Take a look, for example, at the first stage regulator found in the accompanying images. This particular piece is a Poseidon Jetstream first stage that hadn’t been overhauled in three years. As a result of lack of proper cleaning and maintenance, its condition is deplorable.
Maintenance. According to the Merriam-Webster Dictionary, it’s defined as the upkeep of property or equipment, derived from maintenir (Old French). It’s the word that we all preach but so many of us are guilty of not executing on a daily basis. There are those out there that don’t practice it at all. The military has always believed in PMCS (Preventive Maintenance Checks and Services) and has created literally thousands of volumes that contain the intimate tasks and schedules for maintaining everything from screwdriver to a missile system.
The pertinent question is; Why has maintaining equipment been so neglected?
Our dive gear is our lifeline to the surface world, and yet how many of us delay even routine maintenance or ignore the daily check sheet. Commercial divers suffer on the job death at a rate of 40 times the average of other workers according to the Centers for Disease Control. Duke University found that dive accidents in recreational diving happen at a rate of about 1 in 100,000.
In the same study, the rate for commercial divers was shown to be 1 in 10,000. Although commercial divers log significantly more time as individuals, the dive accidents reported to Duke University were based on all recreational diving over one year.
How do we make the profession of diving safer, and yet stay profitable? Different larger diving operations have different methods of maintenance. Some have a large cache of redundant gear. That’s not necessarily feasible for small and medium size companies.
The tens of thousands of dollars needed to keep all of the additional unused gear bought, housed, and maintained doesn’t always make sense or is affordable. Some organizations even have their own technical staff that can dedicate all of their time to equipment upkeep. But now you have to employ staff whose entire focus is on the preservation of apparatus.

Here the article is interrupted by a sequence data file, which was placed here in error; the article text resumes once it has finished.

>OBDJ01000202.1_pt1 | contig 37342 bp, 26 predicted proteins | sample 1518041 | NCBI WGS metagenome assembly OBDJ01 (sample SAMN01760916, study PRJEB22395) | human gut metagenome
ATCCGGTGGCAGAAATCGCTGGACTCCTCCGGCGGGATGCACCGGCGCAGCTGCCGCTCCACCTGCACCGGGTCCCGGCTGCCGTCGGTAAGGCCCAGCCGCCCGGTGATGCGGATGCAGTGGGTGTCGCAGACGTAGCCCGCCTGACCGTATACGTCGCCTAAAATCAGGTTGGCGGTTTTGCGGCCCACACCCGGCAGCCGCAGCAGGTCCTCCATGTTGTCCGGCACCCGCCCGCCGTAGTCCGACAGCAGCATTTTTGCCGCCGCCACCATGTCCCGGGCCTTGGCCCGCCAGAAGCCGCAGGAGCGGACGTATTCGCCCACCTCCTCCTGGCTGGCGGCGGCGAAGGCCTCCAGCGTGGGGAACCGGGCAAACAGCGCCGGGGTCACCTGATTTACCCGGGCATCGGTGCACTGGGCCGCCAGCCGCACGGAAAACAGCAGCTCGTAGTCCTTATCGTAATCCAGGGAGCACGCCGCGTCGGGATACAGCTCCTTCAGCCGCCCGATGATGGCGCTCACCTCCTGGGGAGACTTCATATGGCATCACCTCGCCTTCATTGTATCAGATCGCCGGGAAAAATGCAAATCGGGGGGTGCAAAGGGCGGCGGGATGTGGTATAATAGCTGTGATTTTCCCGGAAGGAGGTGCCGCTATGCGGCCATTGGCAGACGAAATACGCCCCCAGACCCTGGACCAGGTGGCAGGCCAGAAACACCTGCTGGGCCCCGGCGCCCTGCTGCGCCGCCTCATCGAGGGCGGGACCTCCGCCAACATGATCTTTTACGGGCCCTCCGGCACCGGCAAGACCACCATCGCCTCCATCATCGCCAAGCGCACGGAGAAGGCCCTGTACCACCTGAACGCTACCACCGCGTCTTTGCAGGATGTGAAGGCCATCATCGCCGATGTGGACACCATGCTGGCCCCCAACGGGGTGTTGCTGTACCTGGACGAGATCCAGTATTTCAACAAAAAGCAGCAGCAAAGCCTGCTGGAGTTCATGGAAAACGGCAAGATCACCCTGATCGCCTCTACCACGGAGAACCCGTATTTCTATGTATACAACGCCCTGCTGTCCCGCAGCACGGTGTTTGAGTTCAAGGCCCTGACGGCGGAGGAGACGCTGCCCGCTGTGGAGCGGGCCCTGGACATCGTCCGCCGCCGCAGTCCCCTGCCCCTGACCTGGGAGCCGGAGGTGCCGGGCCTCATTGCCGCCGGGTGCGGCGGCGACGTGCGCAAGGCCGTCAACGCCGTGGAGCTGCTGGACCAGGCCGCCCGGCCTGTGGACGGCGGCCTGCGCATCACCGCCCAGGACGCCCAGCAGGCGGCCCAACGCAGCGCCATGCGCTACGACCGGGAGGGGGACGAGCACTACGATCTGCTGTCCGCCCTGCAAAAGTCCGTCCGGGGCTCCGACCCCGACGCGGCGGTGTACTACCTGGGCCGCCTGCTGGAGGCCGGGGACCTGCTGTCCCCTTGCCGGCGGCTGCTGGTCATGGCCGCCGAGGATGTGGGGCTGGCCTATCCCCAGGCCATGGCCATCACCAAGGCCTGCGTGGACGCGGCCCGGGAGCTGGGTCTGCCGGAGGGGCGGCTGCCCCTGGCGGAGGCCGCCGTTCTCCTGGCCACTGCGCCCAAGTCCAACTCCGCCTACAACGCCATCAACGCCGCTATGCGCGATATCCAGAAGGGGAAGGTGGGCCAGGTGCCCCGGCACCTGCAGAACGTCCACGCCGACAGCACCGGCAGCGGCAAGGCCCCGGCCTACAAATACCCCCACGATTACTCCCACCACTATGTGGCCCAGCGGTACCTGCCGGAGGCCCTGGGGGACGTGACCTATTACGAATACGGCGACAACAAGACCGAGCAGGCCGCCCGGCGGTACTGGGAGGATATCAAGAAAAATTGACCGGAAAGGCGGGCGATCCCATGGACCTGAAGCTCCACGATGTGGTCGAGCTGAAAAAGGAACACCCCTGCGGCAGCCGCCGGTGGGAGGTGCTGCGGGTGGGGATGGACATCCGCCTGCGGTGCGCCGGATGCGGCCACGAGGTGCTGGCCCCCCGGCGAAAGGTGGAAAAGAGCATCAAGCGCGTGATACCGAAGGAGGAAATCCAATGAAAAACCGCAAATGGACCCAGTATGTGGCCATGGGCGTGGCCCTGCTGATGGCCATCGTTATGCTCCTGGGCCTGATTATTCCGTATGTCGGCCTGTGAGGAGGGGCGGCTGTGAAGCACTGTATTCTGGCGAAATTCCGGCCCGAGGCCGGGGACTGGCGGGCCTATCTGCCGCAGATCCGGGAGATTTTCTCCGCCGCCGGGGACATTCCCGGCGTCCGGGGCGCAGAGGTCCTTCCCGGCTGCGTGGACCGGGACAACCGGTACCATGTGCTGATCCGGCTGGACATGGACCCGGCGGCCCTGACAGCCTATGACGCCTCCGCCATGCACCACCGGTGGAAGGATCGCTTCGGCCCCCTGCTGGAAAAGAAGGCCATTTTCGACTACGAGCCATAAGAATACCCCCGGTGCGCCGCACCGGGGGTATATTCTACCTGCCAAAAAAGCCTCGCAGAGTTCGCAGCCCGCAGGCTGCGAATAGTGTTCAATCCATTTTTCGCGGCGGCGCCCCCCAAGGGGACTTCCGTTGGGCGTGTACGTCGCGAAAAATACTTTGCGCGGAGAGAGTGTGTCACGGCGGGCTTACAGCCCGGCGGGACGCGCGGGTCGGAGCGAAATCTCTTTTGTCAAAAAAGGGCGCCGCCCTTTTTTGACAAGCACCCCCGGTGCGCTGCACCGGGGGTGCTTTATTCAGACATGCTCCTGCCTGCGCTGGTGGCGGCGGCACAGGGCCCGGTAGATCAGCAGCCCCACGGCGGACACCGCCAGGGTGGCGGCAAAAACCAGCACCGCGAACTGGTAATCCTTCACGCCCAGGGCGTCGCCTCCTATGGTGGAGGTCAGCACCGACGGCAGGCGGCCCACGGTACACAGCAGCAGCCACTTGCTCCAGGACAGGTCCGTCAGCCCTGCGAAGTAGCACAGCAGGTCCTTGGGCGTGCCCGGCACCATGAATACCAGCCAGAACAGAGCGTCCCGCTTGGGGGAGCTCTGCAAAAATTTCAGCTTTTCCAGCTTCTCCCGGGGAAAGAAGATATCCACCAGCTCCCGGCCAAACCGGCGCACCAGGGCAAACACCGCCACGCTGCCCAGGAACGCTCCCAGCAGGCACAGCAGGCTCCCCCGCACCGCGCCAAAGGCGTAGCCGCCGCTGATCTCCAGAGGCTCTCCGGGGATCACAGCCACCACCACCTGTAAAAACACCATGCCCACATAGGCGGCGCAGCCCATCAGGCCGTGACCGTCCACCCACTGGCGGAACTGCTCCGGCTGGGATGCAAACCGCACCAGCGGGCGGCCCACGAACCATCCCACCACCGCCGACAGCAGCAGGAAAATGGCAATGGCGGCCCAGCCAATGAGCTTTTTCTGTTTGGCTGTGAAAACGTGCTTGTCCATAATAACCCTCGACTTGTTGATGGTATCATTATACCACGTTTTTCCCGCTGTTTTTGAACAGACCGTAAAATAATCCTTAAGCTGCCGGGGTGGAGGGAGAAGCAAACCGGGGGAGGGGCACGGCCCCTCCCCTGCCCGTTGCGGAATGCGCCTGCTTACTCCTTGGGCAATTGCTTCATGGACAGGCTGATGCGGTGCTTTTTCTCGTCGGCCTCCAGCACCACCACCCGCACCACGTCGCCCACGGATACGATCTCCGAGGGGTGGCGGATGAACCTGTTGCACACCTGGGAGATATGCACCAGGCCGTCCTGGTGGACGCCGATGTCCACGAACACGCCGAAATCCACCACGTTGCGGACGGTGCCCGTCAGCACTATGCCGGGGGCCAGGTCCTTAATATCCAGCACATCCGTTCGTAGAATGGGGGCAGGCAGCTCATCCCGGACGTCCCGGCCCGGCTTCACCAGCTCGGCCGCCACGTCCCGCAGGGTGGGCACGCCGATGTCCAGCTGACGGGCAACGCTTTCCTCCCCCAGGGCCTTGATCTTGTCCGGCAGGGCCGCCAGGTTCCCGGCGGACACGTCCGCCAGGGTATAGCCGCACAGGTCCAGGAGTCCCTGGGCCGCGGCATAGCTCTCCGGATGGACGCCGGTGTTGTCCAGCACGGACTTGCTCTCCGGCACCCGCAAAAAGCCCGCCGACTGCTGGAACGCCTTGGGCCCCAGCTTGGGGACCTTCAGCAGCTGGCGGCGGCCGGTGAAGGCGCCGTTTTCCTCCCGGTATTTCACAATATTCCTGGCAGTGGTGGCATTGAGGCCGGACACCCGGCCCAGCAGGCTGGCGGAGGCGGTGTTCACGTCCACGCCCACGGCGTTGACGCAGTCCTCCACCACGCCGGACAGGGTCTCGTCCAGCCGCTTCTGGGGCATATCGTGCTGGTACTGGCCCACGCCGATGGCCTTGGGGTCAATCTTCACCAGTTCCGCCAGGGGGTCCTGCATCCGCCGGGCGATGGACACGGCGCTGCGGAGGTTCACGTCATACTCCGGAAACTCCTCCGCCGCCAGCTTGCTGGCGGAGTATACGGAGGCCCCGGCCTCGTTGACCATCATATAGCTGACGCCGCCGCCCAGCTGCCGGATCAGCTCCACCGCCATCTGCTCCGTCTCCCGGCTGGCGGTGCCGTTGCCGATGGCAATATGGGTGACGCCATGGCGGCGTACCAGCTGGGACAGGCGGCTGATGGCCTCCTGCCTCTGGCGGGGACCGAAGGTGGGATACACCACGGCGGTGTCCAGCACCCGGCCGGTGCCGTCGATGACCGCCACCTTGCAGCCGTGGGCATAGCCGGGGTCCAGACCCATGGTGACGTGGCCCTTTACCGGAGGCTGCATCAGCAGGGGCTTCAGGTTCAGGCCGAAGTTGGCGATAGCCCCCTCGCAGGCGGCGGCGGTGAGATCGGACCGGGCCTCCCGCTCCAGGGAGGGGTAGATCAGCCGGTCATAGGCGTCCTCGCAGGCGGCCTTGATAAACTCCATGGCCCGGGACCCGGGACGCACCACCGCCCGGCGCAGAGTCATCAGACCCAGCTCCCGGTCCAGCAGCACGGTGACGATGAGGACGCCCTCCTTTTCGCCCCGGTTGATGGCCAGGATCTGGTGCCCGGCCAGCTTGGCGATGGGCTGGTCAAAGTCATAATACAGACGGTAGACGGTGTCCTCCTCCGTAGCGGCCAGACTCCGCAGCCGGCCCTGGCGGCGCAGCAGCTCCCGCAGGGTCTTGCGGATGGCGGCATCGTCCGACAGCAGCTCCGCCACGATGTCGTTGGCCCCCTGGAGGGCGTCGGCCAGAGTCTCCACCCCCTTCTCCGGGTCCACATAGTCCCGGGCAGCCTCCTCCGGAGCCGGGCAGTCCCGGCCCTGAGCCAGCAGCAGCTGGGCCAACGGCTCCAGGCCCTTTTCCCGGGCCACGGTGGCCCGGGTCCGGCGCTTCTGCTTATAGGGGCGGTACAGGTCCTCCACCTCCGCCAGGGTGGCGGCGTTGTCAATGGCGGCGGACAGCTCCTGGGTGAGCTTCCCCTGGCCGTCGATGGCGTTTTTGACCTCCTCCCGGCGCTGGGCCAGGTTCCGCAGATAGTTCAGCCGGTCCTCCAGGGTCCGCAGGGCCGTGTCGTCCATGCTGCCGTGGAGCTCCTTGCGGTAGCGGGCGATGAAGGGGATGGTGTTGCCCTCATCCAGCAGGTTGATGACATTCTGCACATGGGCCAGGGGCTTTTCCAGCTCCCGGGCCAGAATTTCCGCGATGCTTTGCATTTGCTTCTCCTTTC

So where does that leave the rest of the industry?
The last thing that most company owners and employees want to see is more forced regulations by local and federal governments. Although sometimes necessary, a volunteer approach to better safety is always the more efficient route to take. The first step to resolving these issues is to create company and personal policies that all pre-dive and postdive check lists are completed. This needs to be accomplished not only in spirit but in execution. Another step would be to identify potential hazards. Hazards such as cracked air lines, a malfunctioning mic, or perhaps a leaking regulator can result in an aborted dive in the best case scenario or an accident in the worst. Due to the liability issues that have cropped up in the last few decades, equipment manufacturers have painstakingly created warnings, check lists, manuals, and other documentation that educated the diver/tender and releases them from the costly lawsuits that have plagued all industries. Most manufactures now issue pre-dive, post-dive, daily, monthly, and annual check lists.
Another part of effective preventative maintenance policy is to engage a reputable service center to keep your equipment working at its optimum efficiency. It should be a shop that has the training, certification, insurance, and qualifications to service the specialized gear that makes this industry what it is today. The company should be attentive and make note of any special working atmospheres. Areas need to be addressed such as diving in hazardous materials, construction, rescue, salvage, as well any other focus a diving company may have. Technology is constantly changing. Gear is becoming more complex and yet more reliable at the same time. Although that is all positive, it also means that service technician needs to remain constantly trained in order to meet the challenges of servicing these increasingly complex devices.
Today’s divers are consummate professionals that work in hazardous environments. Those dangers can be mitigated by proper maintenance, modern gear, and continued training. Working together, the service centers and diving contractors can make the industry safer, more productive and revenue friendly. A faithful commitment should join the two groups of professionals, both the diver and technician, to make a safer and more profitable industry for all that participate. UW
January/February 2007 (Underwater Magazine)